White Paper published on the Potential of Operational Weather Prediction to Save Lives and Improve Livelihoods and Economies in Sub-Saharan Africa

Urgent investment in African weather forecasting aids weather-and climate-resilient future and contribution to the UN Sustainable Development Goals across the continent: joint paper by the GCRF African SWIFT and ForPAc SHEAR projects

The SWIFT project has taught us a lot about the state of African weather forecasting, the opportunities for the future, and some of the false assumptions which can be made. In partnership with the ForPAc SHEAR project, we have published a White Paper documenting our understanding of the African weather forecasting challenge and our vision for rapid progress over the coming decade if suitable investment is made. We consider that there can be a revolution in the delivery of critical, life-saving information to the people and businesses of Africa.

Throughout the course of the GCRF African SWIFT programme (2017-2022), experts in African meteorology, climate services and capacity-building, from Africa, the UK and international partners, have worked together in research, operational forecast delivery, co-production activities with users and provision of training. Through these hands-on experiences, we have gained knowledge, insight and evidence regarding the steps needed to enable a transition to a weather- and climate-ready future for the population of sub-Saharan Africa, with a vision to maximise forecast use and potential for disaster risk reduction through preparedness action across seamless weather timescales.

Published in partnership with the Forecast-Based Preparedness Action (ForPAc) programme, we are pleased to present our vision in the form of this White Paper on the Potential of Operational Weather Prediction to Save Lives and Improve Livelihoods and Economies in Sub-Saharan Africa to all parties who can take forward this manifesto to progress African weather forecasting in the short- to medium-term. Here, we make the case for this huge opportunity for great humanitarian and climate resilience impact on the 5–10-year timescale.

Figure 1 summarises our vision. We argue that critical improvement in the skill and usefulness of forecasts can be achieved in a small number of years, across a wide range of forecast timescales (from the black line to the blue line): such improvements have been demonstrated in the SWIFT, ForPAc and other recent projects in limited locations and user sectors, but are some way from being widely realised across Africa. Further improvements are likely if suitable research is conducted (green line).

Figure 1. Schematic diagram of current and possible future ability of users to anticipate and operational services to provide early warning for meteorological hazards across timescales from hours (nowcasts) to months (seasonal forecasts), based on the judgement of the authors of this document. The schematic describes the situation for tropical African rainfall, and the statements on each axis describing the confidence in the forecast and its value are implicitly probabilistic.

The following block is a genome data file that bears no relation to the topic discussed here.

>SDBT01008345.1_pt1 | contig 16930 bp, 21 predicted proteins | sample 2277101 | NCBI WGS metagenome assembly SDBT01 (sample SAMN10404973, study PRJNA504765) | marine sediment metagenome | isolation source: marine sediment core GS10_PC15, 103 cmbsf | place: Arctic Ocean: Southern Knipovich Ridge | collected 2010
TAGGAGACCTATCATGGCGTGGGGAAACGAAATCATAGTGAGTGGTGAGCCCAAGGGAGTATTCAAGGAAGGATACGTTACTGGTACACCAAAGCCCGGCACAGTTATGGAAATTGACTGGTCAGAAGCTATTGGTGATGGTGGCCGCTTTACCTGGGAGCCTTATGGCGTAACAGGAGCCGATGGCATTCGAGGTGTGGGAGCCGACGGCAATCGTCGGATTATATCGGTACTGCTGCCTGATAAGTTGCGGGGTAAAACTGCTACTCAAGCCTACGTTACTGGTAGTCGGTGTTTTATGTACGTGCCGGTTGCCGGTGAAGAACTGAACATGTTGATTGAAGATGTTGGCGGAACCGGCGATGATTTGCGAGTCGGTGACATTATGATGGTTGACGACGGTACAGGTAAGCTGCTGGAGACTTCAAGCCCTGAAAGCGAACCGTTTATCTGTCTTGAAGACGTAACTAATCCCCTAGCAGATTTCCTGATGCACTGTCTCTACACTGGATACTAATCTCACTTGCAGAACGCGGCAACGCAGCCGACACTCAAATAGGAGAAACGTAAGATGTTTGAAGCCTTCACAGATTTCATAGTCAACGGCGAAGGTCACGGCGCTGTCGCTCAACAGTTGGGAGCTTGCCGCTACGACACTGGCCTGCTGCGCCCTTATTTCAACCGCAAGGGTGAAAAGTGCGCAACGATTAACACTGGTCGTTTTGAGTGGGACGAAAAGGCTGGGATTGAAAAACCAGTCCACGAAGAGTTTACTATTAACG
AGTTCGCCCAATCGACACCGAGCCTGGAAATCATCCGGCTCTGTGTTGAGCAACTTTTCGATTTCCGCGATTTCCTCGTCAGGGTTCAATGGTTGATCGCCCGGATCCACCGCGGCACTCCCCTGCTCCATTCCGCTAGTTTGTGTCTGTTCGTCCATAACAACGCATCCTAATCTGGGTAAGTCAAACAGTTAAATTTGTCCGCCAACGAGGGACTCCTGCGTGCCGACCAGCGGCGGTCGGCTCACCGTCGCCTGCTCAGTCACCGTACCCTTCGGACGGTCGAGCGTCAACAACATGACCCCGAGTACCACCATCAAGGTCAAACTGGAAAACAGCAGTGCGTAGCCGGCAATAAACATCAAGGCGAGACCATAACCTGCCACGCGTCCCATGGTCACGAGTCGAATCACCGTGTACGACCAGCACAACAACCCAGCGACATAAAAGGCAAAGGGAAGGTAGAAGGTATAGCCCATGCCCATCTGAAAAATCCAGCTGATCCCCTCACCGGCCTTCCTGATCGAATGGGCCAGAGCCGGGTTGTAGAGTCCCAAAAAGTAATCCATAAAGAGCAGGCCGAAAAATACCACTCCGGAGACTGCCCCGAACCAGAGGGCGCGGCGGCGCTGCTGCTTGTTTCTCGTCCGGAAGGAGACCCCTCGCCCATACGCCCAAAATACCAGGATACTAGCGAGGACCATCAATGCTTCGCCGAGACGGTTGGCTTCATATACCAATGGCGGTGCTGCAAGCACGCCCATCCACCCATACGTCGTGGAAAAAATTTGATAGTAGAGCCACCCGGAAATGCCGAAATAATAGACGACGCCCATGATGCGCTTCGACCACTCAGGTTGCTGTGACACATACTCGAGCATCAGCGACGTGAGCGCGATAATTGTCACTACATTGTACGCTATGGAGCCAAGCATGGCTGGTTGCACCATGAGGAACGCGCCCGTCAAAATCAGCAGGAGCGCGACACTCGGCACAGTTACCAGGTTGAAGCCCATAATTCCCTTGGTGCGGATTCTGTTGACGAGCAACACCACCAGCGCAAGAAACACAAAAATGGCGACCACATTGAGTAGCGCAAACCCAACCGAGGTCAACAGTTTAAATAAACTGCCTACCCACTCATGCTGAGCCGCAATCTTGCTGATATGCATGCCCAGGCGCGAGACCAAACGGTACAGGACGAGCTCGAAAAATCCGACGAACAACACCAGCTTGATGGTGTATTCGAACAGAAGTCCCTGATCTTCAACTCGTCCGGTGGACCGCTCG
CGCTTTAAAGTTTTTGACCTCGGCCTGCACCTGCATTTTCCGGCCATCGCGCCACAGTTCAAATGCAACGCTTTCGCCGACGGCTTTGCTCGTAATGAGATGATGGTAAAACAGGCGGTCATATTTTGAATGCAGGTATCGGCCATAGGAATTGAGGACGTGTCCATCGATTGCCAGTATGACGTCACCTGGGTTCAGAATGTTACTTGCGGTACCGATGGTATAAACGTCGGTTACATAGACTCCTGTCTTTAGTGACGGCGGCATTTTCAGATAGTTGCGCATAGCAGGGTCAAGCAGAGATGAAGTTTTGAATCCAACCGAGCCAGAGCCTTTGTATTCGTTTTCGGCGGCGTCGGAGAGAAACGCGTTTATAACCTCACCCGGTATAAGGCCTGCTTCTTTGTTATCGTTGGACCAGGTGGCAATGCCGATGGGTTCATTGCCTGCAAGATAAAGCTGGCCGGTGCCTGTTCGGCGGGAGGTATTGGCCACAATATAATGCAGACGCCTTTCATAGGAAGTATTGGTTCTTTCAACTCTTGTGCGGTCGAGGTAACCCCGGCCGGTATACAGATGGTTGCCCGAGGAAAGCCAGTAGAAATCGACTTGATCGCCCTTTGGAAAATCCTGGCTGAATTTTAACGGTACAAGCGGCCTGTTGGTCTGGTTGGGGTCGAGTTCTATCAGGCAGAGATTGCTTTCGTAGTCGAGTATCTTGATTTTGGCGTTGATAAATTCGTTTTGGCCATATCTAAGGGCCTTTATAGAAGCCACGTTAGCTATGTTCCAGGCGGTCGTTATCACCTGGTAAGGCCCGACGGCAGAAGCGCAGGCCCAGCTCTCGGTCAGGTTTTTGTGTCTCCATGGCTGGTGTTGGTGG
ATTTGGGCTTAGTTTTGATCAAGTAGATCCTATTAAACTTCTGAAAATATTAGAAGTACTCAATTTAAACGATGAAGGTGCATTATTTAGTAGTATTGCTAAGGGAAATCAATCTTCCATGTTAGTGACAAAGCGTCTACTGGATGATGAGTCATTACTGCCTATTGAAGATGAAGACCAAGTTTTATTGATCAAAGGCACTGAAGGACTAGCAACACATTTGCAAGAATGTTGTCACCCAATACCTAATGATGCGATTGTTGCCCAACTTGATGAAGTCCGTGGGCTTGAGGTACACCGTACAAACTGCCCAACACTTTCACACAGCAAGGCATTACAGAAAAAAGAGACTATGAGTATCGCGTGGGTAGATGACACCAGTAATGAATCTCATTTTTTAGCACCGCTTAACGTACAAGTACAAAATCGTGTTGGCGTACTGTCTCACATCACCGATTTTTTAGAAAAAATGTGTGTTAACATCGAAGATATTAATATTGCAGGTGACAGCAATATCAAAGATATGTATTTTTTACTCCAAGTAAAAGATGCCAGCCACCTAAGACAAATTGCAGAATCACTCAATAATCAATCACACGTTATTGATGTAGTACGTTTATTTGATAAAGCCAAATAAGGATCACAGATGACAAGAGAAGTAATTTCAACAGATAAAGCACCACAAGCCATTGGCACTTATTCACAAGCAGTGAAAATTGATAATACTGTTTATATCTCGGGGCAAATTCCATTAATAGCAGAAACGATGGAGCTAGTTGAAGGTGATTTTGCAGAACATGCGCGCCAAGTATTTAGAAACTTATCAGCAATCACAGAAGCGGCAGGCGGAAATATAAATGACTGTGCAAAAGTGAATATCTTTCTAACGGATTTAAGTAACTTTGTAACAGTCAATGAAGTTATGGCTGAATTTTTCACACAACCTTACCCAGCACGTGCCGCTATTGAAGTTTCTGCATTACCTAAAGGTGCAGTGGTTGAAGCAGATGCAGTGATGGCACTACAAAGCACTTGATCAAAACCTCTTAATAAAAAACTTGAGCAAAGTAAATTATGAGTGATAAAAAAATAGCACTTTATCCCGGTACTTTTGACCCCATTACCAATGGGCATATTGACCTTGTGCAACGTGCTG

Key messages of the White Paper include:

  • In Africa, lives, livelihoods, property, and infrastructure are directly and significantly impacted by weather-related events.
  • Strengthening national and international meteorological and climate science capacity has the potential for transformational change across the African continent.
  • In contrast to mid-latitudes, many tropical forecasts of user-relevant quantities have very low skill, making them of marginal use to stakeholders.
  • Research remains to be done, to deliver adequate performance of forecasting systems, but significant improvements in accuracy and relevance are within our reach.
  • Co-production (the bringing together of the producers of weather and climate information with those who use the information to make decisions) of weather and climate services is needed, which depends on meteorological agencies having the tools and know-how to meet decision-makers’ needs.
  • Systematic and impact-based forecast evaluation, engaging feedback from directly affected populations and decision-makers, is critical to forecast improvement, to economic sustainability of services, and for effective forecast use.
  • Partnership between meteorological and climate research-related sectors is needed to sustain scientific and operational improvements.
  • Weather forecasting services should be economically self-sufficient, but this is not simple as there is a need to expand capacities, building on current national meteorological services capabilities.
  • We outline a roadmap for what can be achieved on a 5-10-year timeframe, signposting the key steps needed to realise the socio-economic benefits of improved weather forecasting across Africa.

Ultimately, international investment today is critical to realising the socio-economic and environmental benefits of improved weather forecasting across the African continent. The recommendations outlined throughout our briefing note highlight key steps needed to support African countries in achieving the UN Sustainable Development Goals by building climate-resilience, protecting lives and livelihoods, and delivering significant economic benefits in the coming decades.